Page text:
It appears to be an old vintage logo, but it is not the Apple we know and love today. It was also far too complex and unmemorable.
Apple Rainbow Striped (1977-1998)
The Newton Plaque logo, like its creator, did not last long. After a year, Jobs declared that it was too traditional and hired Janoff, a professional graphic designer and the driving force behind Apple’s iconic bitten logo.
Janoff’s original version used rainbow strip colors, a nod to the Apple II, one of the company’s finest creations and the world’s first computer with a colored display.
The two-dimensional rainbow apple logo included a bite mark to differentiate it from cherries. As a nod to the first-ever beautiful typography used on a computer, it also included a geeky play on words written in San Serif Italic font.
Jobs embraced the logo right away, and by the end of the year, it had been fully integrated into the brand’s products.
The rainbow colors of the logo drew public attention, as did its association with the LGBT community. These colors, however, had nothing to do with any community or minority and were not a hidden message, as they were a nod to Apple’s colored display.
Black Apple (1998)
When Jobs returned to the company in 1998, he changed the rainbow-striped Apple logo. Apple was losing money quickly and was on the verge of bankruptcy at the time.
As part of his efforts to turn things around, Jobs decided to capitalize on the company’s universally recognized, bitten apple logo.
To show that Apple was a high-end brand, the tech pioneer changed the rainbow logo to one that was blue and see-through, and then, in 1998, to one that was just black. This time, the logo was also thinner and more resembled the company’s current logo.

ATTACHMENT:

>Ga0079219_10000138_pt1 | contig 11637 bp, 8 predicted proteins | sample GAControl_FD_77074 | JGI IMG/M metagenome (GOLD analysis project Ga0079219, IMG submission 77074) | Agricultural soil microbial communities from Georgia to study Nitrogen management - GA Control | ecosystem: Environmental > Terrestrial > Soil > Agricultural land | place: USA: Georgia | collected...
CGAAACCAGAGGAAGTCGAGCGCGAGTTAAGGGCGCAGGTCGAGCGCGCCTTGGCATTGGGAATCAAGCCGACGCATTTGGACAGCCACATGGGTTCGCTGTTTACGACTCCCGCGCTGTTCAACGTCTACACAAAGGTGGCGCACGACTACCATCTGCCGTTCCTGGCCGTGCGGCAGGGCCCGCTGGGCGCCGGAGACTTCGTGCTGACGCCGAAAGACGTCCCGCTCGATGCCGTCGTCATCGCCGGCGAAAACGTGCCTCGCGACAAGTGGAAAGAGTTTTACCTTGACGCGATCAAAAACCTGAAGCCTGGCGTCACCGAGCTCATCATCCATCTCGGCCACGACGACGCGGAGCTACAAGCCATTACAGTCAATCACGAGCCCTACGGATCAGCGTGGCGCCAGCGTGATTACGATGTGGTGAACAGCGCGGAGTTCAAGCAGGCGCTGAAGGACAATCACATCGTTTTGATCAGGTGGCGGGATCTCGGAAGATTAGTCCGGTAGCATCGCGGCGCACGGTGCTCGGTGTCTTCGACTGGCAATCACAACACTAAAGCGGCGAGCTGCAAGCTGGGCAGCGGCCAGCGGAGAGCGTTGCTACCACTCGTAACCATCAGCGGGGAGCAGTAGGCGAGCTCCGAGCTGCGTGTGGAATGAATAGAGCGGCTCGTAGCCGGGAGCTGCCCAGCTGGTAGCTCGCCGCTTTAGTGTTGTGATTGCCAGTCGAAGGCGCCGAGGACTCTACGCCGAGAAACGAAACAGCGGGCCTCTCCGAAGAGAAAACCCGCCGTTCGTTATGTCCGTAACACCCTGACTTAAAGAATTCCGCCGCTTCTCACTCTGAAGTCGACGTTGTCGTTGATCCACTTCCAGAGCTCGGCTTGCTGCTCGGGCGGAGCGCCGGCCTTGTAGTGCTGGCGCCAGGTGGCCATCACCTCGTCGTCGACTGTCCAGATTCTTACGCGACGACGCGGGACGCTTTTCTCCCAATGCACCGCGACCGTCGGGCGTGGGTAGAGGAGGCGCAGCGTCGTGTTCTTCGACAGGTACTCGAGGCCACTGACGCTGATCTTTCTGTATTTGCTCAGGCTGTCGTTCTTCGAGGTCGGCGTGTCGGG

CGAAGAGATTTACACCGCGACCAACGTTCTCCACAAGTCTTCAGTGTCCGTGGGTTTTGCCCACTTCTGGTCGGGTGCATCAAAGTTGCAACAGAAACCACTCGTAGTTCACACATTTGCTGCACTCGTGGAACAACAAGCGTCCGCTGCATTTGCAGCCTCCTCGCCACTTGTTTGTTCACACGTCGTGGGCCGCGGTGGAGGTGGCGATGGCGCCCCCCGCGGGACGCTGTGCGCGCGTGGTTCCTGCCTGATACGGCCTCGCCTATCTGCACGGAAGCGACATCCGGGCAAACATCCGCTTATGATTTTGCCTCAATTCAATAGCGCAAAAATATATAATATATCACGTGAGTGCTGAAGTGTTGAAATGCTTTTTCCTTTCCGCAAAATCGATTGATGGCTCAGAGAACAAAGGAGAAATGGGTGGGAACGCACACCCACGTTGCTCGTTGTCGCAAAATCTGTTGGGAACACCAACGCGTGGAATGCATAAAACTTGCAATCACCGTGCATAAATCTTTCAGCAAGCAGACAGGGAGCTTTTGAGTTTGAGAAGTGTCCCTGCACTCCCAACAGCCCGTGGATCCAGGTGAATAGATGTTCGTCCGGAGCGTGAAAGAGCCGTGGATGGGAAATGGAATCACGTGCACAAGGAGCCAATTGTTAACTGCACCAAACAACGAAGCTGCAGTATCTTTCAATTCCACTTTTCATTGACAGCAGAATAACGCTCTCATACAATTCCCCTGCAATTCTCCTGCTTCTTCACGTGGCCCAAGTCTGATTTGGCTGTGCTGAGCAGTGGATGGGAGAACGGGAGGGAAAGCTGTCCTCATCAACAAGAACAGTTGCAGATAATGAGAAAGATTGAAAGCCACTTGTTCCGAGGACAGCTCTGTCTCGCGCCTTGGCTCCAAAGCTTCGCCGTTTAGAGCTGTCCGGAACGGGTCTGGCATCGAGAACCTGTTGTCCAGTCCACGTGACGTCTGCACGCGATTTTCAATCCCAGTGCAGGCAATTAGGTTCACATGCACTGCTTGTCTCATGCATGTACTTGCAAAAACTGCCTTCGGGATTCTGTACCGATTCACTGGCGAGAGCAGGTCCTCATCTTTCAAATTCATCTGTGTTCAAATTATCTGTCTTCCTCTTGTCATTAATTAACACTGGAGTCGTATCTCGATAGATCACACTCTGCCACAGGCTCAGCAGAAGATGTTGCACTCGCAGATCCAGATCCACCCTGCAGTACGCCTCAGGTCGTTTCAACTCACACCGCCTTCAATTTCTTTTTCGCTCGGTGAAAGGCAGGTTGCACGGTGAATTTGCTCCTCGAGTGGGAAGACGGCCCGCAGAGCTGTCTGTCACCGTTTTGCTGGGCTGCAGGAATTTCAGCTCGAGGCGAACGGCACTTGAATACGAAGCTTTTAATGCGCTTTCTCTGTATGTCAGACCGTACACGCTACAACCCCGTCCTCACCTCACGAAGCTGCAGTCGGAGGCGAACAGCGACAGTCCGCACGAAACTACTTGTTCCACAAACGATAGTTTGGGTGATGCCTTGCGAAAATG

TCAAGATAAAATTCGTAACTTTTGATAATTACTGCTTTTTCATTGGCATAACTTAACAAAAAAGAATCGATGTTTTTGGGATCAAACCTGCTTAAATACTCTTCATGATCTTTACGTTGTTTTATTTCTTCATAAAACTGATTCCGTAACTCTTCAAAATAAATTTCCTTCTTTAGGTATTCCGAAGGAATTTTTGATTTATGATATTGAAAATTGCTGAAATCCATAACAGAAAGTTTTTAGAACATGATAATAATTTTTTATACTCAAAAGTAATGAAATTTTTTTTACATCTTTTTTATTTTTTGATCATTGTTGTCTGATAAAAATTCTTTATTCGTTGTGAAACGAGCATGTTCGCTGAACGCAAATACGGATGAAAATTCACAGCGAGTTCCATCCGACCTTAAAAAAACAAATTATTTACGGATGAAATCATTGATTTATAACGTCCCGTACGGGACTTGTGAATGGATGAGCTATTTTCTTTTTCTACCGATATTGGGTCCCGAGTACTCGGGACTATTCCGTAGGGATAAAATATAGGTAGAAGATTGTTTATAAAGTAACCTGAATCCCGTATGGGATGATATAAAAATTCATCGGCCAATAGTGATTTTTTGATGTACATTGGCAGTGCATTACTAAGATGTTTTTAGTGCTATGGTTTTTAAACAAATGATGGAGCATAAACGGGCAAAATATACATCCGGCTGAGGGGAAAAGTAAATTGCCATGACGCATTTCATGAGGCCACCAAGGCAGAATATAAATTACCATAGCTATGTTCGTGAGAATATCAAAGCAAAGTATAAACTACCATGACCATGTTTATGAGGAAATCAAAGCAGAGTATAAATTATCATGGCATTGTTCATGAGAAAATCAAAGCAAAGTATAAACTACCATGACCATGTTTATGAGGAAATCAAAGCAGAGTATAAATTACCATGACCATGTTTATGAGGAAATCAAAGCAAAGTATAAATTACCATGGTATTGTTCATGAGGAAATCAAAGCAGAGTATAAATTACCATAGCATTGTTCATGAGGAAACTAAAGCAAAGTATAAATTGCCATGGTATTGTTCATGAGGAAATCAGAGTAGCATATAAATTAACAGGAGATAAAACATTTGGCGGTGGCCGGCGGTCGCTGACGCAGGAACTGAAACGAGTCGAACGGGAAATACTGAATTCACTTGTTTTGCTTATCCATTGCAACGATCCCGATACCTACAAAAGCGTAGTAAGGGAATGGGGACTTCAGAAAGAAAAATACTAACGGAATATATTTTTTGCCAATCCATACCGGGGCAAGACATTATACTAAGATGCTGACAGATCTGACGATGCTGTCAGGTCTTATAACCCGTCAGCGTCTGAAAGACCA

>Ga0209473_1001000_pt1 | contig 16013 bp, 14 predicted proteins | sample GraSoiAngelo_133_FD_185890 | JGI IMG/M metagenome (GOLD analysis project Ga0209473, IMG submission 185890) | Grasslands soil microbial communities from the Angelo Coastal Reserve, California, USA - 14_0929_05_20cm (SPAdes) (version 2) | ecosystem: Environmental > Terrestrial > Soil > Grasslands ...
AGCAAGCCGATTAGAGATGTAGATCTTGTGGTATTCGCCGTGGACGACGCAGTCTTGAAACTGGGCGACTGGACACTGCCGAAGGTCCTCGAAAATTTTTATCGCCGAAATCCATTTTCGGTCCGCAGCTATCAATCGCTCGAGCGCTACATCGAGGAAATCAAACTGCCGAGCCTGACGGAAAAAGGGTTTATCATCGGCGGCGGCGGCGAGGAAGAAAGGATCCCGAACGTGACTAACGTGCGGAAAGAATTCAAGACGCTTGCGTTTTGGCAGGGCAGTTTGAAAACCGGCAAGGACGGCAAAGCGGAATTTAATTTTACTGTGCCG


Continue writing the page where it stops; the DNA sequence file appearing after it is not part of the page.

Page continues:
Aside from Jobs’ branding efforts, the new logo was also created specifically for Bondi Blue, Apple’s first-ever iMac.
It was sky-blue and translucent, so a rainbow logo would be out of place. Aside from the Bondi Blue, all other iMac G3 models sported the black Apple logo.
The Skeuomorphic Plastic Translucent Apple (1998)
The black Apple logo, blue color, and distinct translucent plastic case of the iMac G3 from 1998 immediately distinguished it. It was later released in additional colors ranging from lime to tangerine, covering the entire spectrum of a bright color palette.
With the assistance of Scott Forstall, a software engineer and longtime friend, Jobs also introduced Aqua, a new language designed for macOS.
It used the skeuomorphism idea, which made the interface elements look more like real things. This gave the user a better sense of depth and dimension and a better overall experience.
This was a useful concept at the time because it made computer interfaces less intimidating. It was also a win for Apple because it encouraged faster adoption.
Monochrome Plastic Skeuomorphic Apple (2001-2007)
Cheetah, a MacOS X with a slightly embossed aqua Apple logo, was released by Apple in 2001.
The aqua design was used until 2007, when Apple switched from a glass-themed to a chrome-textured interface, indicating the company’s shift toward aluminum-based device models.